MADRID (Reuters) – Spain’s banks would need 51 62 billion euros ($64 78 billion) in extra capital to weather a serious downturn in the economy, less than a 100 billion euro aid package offered by the euro zone, independent audits showed on Thursday.
BRUSSELS/MADRID (Reuters) – Euro zone finance ministers agreed on Saturday to lend Spain up to 100 billion euros ($125 billion) to shore up its teetering banks and Madrid said it would specify precisely how much it needs once independent audits report in just over a week.
Madrid’s economy minister said a formal request would be made in days for the bailout, which was agreed two weeks ago.
Many in the markets see the package as a mere prelude to a full program for the Spanish state, which Madrid vehemently denies it will need.
Spain’s financial plight took centre stage a week before a European Union summit tackles long term plans for closer fiscal and banking union in a bid to strengthen the euro’s foundations, after bailouts for Greece, Ireland and Portugal failed to end a 2 1/2 year old debt crisis.
Important institutions of the EU include the European Commission, the Council of the European Union, the European Council, the Court of Justice of the European Union, and the European Central Bank.
To pave the way, the leaders of Germany, Italy, France and Spain will meet in Rome on Friday.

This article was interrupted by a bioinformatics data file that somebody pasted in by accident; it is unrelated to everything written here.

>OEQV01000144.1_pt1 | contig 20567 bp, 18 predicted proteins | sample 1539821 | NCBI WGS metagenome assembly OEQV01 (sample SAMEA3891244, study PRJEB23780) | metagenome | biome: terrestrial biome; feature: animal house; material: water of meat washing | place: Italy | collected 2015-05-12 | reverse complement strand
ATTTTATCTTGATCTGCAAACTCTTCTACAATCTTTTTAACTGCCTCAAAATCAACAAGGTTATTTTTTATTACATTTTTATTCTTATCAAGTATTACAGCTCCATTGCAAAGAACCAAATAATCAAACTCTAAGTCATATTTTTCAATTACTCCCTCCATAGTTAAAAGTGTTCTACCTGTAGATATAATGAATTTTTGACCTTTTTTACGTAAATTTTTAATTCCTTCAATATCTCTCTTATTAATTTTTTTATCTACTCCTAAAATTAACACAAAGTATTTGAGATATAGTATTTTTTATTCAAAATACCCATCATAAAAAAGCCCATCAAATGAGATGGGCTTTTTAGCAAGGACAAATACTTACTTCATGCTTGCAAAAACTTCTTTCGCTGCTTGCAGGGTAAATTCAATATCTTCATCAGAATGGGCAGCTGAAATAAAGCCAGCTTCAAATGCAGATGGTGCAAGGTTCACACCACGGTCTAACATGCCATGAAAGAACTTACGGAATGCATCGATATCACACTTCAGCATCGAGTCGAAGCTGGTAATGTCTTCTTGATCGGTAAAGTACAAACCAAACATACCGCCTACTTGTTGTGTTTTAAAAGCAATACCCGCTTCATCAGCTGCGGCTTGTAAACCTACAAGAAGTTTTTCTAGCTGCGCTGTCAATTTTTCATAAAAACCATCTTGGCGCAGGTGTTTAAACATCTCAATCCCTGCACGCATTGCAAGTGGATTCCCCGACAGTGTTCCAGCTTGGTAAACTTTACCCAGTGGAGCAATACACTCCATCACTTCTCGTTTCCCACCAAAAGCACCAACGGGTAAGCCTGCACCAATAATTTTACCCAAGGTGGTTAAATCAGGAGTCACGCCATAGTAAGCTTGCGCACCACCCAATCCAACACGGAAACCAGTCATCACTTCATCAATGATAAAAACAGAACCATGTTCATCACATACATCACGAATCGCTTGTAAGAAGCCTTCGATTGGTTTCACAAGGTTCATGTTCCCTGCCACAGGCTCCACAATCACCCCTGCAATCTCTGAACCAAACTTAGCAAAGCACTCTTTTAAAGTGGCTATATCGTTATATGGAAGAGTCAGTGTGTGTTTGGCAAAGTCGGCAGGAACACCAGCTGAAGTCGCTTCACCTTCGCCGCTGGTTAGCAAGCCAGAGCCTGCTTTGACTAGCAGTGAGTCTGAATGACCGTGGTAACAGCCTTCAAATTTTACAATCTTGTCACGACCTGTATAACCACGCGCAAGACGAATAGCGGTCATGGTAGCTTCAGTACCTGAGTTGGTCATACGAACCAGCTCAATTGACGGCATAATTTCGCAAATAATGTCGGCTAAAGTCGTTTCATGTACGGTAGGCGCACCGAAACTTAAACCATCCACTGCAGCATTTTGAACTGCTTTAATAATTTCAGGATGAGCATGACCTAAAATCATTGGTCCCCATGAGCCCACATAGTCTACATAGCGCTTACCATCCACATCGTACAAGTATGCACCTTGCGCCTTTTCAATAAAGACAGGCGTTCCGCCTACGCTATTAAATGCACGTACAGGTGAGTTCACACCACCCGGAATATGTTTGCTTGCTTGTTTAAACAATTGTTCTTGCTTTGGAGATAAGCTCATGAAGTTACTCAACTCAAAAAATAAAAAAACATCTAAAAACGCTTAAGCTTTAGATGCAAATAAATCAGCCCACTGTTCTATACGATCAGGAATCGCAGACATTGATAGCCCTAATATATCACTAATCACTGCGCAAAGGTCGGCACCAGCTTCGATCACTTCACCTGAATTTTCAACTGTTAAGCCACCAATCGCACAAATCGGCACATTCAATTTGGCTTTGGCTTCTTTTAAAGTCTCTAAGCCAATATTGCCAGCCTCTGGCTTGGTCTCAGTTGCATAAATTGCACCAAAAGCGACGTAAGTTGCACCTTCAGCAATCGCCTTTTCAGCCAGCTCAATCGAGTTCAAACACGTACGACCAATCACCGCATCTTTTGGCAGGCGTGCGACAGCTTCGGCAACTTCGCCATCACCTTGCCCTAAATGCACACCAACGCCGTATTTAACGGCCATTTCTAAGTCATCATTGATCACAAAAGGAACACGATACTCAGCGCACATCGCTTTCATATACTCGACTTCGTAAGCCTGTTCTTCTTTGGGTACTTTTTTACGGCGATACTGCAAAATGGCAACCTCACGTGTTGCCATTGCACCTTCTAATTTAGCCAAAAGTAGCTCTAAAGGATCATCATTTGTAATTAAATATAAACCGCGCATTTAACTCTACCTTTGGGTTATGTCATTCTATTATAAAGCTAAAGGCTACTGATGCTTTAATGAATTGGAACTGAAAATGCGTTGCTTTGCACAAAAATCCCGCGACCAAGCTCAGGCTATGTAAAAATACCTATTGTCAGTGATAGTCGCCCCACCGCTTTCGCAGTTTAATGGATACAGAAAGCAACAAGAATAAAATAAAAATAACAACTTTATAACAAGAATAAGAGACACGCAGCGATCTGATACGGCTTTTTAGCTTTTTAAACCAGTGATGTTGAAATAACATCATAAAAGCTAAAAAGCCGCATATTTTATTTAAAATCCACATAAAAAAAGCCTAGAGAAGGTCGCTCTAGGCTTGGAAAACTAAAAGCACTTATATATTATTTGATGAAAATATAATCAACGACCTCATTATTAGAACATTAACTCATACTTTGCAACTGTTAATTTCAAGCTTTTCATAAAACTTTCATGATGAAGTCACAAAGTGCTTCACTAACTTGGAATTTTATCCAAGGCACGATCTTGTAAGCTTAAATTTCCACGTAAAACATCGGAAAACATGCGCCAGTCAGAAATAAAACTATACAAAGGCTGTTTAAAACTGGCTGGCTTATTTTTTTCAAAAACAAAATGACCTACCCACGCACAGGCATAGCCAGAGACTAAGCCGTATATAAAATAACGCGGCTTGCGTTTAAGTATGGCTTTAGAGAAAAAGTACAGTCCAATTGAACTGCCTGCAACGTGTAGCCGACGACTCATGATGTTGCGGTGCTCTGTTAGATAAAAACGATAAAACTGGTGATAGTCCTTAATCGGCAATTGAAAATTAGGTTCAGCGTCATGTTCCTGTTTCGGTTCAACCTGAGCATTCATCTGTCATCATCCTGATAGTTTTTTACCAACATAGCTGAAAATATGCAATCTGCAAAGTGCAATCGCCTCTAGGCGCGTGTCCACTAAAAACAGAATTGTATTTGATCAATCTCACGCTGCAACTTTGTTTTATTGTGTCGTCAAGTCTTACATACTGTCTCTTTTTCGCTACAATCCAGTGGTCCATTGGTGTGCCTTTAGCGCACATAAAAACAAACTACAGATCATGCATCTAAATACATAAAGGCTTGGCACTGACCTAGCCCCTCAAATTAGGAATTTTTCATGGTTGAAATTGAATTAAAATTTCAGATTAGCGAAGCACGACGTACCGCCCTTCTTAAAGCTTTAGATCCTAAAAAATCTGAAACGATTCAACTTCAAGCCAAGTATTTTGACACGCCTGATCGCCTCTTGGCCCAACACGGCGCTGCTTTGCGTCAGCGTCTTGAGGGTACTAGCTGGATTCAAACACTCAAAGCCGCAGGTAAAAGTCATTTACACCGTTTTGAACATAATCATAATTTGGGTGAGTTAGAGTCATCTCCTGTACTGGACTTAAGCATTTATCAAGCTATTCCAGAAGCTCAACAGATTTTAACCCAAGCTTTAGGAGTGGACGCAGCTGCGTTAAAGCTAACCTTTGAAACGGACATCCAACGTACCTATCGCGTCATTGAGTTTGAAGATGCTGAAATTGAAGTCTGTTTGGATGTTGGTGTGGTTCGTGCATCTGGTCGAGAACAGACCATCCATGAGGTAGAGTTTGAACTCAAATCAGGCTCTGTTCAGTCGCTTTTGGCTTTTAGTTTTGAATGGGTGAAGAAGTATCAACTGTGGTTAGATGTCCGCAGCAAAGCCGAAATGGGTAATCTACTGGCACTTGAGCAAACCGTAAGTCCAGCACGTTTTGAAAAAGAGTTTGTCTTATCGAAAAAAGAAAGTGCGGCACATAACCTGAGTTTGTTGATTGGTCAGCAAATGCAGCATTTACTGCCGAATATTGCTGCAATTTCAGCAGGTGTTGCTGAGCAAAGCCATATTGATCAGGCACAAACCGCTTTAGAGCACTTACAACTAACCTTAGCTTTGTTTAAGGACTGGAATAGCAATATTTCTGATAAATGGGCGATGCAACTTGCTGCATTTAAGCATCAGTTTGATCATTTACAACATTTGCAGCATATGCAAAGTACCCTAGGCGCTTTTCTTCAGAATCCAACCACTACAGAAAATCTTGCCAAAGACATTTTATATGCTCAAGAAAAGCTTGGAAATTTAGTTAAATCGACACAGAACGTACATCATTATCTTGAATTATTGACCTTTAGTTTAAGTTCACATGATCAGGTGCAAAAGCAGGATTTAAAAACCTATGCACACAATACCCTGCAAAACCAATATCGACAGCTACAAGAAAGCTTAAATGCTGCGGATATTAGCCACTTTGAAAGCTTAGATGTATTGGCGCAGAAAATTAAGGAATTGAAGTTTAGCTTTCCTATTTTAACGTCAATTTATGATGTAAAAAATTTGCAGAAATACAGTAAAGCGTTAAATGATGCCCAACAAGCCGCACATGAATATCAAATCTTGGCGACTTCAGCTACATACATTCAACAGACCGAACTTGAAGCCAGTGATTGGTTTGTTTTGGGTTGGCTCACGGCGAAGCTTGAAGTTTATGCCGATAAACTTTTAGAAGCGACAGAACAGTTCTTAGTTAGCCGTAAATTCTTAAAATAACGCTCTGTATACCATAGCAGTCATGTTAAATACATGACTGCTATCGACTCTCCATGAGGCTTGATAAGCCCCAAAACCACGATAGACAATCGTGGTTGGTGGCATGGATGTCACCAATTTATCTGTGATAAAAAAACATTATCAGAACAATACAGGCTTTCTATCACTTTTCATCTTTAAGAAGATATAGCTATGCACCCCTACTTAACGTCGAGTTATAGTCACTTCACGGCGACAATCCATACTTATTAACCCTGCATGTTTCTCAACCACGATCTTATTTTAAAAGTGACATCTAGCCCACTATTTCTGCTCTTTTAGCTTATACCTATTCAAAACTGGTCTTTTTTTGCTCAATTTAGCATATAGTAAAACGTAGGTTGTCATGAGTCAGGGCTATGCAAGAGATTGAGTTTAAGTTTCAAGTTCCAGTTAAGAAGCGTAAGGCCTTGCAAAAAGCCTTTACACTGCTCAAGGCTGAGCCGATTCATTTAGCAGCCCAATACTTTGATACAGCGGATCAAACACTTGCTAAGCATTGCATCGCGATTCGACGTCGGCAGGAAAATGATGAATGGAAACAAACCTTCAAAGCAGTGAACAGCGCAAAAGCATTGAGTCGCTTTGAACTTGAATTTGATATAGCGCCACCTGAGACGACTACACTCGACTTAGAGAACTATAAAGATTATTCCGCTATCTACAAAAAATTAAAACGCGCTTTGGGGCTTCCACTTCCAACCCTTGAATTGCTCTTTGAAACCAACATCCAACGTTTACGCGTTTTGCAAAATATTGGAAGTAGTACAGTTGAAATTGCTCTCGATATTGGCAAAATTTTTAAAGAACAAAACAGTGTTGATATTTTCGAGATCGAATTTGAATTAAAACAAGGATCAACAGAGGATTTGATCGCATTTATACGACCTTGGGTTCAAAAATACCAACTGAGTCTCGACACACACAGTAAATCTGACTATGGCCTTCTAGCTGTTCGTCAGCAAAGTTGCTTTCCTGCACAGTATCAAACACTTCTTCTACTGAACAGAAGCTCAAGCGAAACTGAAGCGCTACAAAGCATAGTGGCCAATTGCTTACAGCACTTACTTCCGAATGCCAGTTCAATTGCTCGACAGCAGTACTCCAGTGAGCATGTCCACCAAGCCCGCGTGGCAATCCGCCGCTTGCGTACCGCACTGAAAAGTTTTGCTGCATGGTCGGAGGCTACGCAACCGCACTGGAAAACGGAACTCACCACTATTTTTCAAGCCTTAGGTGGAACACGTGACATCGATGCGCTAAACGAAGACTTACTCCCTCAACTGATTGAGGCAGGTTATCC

“We are clearly seeing additional tension and acute stress applying to both banks and sovereigns in the euro area,” International Monetary Fund chief Christine Lagarde, who attended the Luxembourg meeting, told reporters.
Based on International Monetary Fund estimates of 2008 GDP and purchasing power parity among the various currencies, the eurozone is the second largest economy in the world.
“With that in mind, the IMF believes that a determined and forceful move towards complete European monetary union should be reaffirmed.”.
MADRID — Spain said Thursday its crisis torn banks need up to 62 billion euros ($78 billion) to survive a severe financial slump, far less than the maximum foreseen in a eurozone rescue deal.
National Bank will receive the largest capital injection ofabout 7 billion euros, followed by Piraeus, which will get about4.7 billion euros, Thomopoulos said.
Spain’s three biggest banks would not need extra capital even in a stressed scenario, it said.
In Luxembourg, the finance ministers decided Spain should initially apply to the euro zone’s temporary rescue fund, the European Financial Stability Facility, with the loan taken over by the permanent bailout fund the European Stability Mechanism (ESM) once it is up and running after July 9.
“The financial assistance will be provided by the EFSF until the ESM becomes available, and then it will be transferred to the ESM,” Jean Claude Juncker, who chairs the Eurogroup of finance ministers, told a news conference.
“We would expect the Spanish authorities to put forward a formal request for financial assistance by next Monday,” he said.
Such a solution should avert a problem which had scared investors: debt issued by the ESM must be paid back first in case of a Spanish default, relegating private creditors lower in the pecking order.
Sothey raised 2.2 billion versus a 2 billion target, so they canraise the money,” said Lloyds Bank strategist AchilleasGeorgolopoulos. “Then the (question is), are the yields threatening for themedium term.